You can report insurance fraud through your state's insurance board. The National Association of Insurance Commissioners (NAIC) also has an online fraud reporting site that is an easy way to file a report.
Frequently Asked Questions
You cannot take a life insurance policy out on just anyone, because most life insurance policies will require you to have an insurable interest on the person you want to insure. This means, you need to have a financial stake in their life, which gives them the right to attempt to protect their financial losses.
To get a life insurance policy on someone, you need to do the following:
1. Demonstrate that you have insurable interest on the person
2. Get the insured person’s approval (they’ll need to sign documents and possibly take a medical exam)
3. Choose a life insurance company and life insurance policy
4. Have the insured person take a medical exam (unless it’s a no-exam policy)
5. Sign the contract
6. Maintain your monthly premium payments
If you suspect someone has a life insurance policy out on you, but you aren’t sure, you can contact the Medical Information Bureau (MIB). They maintain a database of all life insurance policy records.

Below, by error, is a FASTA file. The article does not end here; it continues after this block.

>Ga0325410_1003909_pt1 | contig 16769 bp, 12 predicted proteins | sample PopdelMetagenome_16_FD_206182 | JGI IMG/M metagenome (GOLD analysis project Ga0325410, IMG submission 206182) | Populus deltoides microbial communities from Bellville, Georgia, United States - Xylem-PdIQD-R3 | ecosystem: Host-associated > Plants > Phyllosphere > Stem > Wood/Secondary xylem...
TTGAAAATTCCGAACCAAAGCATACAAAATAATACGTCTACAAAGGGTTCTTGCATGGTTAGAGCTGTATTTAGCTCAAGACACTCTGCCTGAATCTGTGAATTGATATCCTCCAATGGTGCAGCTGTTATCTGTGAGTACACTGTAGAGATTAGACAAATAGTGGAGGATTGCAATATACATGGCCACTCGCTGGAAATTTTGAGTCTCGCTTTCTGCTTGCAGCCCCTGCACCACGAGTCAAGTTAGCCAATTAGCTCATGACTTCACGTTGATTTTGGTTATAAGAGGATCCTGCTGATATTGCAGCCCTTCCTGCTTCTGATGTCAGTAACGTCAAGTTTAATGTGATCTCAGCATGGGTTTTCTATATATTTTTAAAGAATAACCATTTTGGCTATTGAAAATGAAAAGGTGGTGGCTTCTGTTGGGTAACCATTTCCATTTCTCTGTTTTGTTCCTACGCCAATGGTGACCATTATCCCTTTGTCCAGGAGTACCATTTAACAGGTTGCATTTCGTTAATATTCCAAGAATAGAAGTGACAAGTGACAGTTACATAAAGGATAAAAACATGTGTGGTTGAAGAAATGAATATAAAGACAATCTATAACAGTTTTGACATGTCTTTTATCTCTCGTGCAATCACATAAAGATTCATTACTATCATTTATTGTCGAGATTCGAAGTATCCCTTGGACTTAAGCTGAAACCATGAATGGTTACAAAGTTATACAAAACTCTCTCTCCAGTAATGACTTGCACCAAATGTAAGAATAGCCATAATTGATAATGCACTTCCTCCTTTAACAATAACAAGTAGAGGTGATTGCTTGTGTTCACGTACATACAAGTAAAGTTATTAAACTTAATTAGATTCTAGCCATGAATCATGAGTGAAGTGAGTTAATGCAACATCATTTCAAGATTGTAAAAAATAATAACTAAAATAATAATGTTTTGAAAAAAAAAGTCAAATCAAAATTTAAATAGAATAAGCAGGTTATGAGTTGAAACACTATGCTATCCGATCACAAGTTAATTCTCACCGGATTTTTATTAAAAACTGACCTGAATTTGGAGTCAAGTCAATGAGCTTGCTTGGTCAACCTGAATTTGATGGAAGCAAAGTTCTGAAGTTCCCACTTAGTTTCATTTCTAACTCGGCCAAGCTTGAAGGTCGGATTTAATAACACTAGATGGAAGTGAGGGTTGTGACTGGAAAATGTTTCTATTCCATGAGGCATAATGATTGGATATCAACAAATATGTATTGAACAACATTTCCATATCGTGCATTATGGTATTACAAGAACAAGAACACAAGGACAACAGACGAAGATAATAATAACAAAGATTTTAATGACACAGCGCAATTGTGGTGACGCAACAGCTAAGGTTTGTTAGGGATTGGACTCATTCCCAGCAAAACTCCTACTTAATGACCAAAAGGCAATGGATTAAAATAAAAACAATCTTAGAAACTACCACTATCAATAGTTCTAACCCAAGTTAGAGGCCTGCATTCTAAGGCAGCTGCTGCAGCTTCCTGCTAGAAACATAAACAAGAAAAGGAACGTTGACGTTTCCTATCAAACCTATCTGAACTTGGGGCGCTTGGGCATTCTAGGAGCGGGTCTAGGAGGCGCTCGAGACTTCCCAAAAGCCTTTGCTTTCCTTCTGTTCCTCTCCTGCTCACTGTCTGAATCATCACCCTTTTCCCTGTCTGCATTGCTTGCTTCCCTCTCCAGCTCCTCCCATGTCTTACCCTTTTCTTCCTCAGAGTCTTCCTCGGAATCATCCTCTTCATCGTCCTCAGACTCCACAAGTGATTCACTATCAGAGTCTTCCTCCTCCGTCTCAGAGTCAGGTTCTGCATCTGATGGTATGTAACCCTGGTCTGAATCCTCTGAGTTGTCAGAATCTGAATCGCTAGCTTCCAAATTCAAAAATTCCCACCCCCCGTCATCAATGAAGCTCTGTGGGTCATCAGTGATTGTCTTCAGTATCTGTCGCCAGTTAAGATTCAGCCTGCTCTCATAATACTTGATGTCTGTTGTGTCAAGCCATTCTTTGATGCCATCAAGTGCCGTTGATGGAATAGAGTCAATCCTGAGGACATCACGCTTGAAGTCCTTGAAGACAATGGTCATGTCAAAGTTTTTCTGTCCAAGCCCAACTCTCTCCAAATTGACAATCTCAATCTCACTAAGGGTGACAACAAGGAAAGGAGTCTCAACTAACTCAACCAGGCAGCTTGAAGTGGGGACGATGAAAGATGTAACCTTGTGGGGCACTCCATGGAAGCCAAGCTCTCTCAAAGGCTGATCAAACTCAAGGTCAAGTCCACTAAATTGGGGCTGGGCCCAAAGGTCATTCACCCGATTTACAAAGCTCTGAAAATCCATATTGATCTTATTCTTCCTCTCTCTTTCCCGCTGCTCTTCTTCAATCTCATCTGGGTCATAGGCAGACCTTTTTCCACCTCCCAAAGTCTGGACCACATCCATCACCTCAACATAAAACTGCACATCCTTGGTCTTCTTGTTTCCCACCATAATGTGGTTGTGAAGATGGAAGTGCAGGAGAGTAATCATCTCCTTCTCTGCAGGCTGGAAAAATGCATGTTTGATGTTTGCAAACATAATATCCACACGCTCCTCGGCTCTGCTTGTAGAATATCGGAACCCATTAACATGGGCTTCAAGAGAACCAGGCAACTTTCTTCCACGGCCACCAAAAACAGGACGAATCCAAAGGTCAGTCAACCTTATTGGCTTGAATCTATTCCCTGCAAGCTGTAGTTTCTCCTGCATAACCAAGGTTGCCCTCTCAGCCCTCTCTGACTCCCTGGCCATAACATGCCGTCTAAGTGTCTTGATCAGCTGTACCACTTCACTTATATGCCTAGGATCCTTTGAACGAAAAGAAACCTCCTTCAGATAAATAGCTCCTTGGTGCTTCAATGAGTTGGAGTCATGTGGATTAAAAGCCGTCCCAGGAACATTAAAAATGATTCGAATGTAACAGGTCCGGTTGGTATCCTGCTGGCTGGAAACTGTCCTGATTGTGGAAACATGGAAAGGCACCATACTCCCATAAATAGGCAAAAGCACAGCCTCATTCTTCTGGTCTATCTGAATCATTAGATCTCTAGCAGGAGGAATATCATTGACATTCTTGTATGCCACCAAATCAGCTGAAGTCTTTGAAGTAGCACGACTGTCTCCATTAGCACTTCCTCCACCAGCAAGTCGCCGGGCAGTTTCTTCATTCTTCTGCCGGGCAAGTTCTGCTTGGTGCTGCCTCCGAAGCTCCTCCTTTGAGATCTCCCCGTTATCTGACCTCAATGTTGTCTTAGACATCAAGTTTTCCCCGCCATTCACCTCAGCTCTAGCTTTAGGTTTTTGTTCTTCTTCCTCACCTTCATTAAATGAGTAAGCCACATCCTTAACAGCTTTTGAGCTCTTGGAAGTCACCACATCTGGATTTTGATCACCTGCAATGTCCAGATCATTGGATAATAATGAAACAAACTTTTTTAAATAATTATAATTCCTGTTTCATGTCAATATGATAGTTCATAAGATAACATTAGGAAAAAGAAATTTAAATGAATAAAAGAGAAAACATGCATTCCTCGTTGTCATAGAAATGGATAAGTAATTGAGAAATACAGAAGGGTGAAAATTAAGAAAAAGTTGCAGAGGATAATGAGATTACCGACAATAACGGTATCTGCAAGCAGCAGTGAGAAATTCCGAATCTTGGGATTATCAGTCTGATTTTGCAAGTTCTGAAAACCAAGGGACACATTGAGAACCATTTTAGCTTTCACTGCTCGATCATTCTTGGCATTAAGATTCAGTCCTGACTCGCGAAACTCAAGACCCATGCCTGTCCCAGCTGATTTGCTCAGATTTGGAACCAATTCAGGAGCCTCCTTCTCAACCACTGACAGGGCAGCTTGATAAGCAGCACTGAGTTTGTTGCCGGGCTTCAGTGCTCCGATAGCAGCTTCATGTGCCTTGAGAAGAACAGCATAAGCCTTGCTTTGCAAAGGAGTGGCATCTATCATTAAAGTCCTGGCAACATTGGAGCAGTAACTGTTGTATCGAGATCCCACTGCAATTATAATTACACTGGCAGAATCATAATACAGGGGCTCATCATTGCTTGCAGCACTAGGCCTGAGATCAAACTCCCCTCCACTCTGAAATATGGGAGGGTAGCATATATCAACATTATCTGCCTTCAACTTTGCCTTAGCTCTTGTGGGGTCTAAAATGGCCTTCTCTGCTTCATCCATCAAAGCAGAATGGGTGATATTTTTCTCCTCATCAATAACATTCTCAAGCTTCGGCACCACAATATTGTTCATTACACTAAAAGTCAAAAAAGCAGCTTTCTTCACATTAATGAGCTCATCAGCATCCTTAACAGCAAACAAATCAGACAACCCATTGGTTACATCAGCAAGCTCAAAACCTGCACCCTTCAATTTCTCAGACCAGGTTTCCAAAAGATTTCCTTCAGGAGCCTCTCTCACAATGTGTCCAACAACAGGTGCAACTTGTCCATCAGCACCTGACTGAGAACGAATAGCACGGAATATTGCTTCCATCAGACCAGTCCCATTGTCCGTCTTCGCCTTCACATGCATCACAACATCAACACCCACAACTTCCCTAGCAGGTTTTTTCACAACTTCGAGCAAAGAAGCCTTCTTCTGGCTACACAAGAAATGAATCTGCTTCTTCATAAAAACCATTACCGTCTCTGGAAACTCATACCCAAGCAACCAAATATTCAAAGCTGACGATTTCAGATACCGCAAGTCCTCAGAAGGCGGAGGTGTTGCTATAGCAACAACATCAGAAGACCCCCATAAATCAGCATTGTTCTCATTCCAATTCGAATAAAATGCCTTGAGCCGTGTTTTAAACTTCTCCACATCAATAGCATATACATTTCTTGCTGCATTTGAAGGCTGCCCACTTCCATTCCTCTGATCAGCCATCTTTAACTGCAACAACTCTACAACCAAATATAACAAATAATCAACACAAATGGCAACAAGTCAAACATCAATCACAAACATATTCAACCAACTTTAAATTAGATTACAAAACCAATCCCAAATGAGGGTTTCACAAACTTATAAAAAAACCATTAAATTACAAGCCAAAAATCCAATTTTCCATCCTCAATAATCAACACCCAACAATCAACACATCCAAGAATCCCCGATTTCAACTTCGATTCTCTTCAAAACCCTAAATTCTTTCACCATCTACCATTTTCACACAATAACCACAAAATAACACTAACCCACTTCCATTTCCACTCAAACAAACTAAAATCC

You can take a life insurance policy out on a sibling if you have an insurable interest in them. This means you have a financial stake in their life, which means you have the right to attempt to protect your financial losses.
Yes, your husband can take a life insurance policy out on you. However, he can’t do it without you knowing it, as you’ll likely need a medical exam and to sign documents to get it. You can also check the Medical Information Board (MIB), which keeps a database of life insurance policies.
If you have an insurable interest in your Mom, then you may be able to take a life insurance policy out on her. This means you have a financial stake in her life, which gives you the right to attempt to protect your financial loss. Note that she’ll likely need a medical exam, as well as to sign documents.
It is unlikely that a person can take a life insurance policy out on someone without their knowledge, for several reasons. First, they have to show an insurable interest to the person they want to insure. Second, most life insurance policies required a medical exam of the insured. Finally, the insured person will likely need to sign documents.